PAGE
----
Author: By Jack O’Sullivan, Scotland Correspondent
The rector of Edinburgh University has warned students not to attend a lecture to be given by a New Age guru who says it is possible to live without eating and survive on air and light.
Robin Harper, who is also a Green member of the Scottish Parliament, calls Ellen Greve dangerous and has issued his warning after a number of student suicides at the university.
Last year, Verity Linn, 49, a Scottish disciple of the “live on light” doctrine, died after apparently not drinking or eating for at least eight days. Ms Linn was the third person to have died after following the teachings of Breatharianism.
Mr Harper, who has a degree in pastoral care, accused Ms Greve of preying on vulnerable and impressionable students. “She is a very dangerous woman and I am very worried about her visit,” he said. “It is a strange decision to let her come and talk and it is fraught with difficulties. People have said this is an issue of free speech but that won’t stop me standing outside and trying to warn people off.”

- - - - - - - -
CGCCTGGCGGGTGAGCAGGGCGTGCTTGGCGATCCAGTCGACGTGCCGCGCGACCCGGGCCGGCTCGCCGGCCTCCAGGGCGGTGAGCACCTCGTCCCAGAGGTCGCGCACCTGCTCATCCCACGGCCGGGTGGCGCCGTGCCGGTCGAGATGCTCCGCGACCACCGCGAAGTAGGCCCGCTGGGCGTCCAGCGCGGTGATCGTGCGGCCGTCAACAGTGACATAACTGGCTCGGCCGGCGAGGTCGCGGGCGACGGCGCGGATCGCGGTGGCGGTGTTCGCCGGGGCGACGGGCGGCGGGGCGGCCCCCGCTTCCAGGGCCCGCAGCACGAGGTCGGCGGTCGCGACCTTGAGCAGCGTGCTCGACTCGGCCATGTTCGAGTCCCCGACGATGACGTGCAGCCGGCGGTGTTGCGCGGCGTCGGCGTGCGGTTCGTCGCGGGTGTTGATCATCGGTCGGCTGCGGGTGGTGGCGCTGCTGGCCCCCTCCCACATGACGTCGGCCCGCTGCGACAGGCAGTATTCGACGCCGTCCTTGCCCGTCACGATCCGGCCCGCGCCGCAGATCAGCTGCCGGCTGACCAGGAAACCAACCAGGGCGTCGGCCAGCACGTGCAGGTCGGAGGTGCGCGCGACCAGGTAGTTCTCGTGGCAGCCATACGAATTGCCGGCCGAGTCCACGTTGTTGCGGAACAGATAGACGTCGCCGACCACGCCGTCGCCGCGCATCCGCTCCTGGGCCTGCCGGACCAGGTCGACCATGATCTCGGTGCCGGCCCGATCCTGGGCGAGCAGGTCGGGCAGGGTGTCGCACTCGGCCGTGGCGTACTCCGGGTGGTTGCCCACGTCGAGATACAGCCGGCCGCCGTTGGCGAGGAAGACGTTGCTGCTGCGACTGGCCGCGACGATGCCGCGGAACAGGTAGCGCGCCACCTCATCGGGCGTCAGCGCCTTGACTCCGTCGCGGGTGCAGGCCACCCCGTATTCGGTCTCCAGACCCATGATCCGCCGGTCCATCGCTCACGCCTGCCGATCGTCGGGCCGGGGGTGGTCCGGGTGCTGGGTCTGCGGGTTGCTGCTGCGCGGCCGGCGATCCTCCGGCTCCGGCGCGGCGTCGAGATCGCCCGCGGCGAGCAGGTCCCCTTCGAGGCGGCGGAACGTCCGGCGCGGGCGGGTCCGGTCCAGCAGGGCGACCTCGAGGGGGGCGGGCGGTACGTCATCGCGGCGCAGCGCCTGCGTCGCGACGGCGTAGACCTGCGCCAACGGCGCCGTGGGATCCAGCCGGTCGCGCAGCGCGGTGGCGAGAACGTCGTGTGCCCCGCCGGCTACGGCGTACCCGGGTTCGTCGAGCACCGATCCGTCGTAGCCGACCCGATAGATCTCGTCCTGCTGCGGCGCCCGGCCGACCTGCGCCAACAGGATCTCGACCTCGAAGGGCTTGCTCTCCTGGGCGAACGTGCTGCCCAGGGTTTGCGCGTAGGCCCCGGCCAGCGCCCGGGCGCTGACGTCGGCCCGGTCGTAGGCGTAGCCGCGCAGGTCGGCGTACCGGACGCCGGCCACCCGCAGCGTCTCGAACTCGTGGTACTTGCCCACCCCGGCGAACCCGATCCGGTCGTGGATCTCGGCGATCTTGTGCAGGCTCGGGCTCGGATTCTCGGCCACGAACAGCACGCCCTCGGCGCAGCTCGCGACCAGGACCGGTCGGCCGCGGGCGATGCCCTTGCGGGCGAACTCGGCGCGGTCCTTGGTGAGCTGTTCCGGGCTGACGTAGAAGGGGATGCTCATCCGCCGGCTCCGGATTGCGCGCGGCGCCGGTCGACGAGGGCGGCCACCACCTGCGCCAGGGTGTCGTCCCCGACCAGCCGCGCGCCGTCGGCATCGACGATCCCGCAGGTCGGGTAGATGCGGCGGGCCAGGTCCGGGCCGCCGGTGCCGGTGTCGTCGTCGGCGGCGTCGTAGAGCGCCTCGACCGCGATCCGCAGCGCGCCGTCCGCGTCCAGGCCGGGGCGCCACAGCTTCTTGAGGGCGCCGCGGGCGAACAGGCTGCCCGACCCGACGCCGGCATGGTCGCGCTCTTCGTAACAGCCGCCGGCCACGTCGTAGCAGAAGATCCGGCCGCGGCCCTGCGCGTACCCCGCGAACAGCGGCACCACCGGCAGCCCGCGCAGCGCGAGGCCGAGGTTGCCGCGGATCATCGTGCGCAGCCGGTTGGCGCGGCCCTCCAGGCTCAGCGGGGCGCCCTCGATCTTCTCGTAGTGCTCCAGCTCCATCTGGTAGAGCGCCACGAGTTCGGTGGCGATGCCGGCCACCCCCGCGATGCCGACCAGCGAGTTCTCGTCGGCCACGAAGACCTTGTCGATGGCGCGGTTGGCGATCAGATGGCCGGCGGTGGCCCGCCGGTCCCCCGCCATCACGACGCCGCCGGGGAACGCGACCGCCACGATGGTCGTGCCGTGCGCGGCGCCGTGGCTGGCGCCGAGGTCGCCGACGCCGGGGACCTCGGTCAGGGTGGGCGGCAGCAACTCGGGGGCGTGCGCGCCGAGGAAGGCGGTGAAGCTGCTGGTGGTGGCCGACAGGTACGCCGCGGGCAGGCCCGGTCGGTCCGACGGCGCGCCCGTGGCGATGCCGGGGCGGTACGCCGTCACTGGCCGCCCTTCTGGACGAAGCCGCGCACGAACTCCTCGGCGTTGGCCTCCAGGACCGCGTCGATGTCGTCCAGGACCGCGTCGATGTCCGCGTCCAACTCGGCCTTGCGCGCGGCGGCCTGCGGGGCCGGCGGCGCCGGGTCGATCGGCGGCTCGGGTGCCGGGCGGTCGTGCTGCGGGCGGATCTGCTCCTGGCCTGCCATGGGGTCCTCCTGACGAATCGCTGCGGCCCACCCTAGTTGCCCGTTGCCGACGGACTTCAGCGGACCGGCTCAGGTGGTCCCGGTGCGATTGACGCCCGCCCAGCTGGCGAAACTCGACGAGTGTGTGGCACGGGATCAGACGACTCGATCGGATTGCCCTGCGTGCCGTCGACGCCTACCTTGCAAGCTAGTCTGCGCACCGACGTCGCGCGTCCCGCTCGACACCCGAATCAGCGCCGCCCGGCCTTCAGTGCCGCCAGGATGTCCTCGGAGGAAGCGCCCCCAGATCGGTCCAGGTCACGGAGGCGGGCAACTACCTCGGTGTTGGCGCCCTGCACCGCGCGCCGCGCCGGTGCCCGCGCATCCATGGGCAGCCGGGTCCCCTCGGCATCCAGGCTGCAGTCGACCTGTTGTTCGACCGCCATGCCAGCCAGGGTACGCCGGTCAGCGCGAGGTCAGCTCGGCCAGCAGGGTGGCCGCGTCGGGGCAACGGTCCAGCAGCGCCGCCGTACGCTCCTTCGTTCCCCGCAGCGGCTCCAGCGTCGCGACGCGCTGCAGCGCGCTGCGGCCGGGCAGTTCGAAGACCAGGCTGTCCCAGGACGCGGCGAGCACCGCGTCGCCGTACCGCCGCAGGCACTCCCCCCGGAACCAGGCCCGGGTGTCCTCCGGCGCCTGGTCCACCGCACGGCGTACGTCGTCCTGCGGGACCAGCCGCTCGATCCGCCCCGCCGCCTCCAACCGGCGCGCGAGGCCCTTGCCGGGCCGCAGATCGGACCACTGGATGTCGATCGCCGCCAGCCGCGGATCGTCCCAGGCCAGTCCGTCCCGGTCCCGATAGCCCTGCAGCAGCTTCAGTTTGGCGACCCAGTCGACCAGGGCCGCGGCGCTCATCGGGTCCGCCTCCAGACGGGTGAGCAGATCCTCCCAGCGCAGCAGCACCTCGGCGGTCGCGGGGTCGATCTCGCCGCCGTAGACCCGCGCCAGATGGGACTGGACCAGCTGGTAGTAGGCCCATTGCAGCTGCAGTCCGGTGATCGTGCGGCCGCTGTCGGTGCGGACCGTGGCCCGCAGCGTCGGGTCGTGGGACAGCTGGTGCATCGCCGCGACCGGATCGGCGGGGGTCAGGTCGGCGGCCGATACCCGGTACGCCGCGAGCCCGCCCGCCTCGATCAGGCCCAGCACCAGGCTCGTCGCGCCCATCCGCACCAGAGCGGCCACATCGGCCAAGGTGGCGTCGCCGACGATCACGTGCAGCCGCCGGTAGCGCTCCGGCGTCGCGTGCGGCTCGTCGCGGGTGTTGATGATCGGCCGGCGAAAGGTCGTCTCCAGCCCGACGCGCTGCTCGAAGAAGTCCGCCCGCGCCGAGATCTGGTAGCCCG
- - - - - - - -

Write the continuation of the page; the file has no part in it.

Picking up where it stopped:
Mr Harper said he was not empowered to ban the lecture. “But I will ensure that student body will be there to stand outside and warn people off.
“With 20,000 students at Edinburgh, there has to be one or two that might be taken in by her powers of persuasion.”
During her visit, Ms Greve is also expected to pay her respects at the Highland grave of Ms Linn, who lived at Findhorn on the Moray coast for 10 years before her death last year. The Findhorn Foundation, the respected educational and spiritual establishment of which Ms Linn was a member, said it was angered by her visit.
During a European tour last year, Ms Greve was questioned about Ms Linn’s death and challenged her critics for not instead focusing on the thousands of people who died each year from obesity. She said Ms Linn “did not follow my guidelines. She did not act responsibly”.
Ms Greve claims to be able to live on air and light alone. However, an attempt last year to test her capabilities ended in near disaster. The controlled experiment, held under tight security, ended after four days amid fears for Ms Greve’s rapidly deteriorating health. She blamed the failure of the experiment on the stressful circumstances under which it was conducted rather than on her lack of food and water.
Yesterday, a spokeswoman for Edinburgh University confirmed Ms Greve would be appearing at the university and that the authorities had no objections to the lecture.
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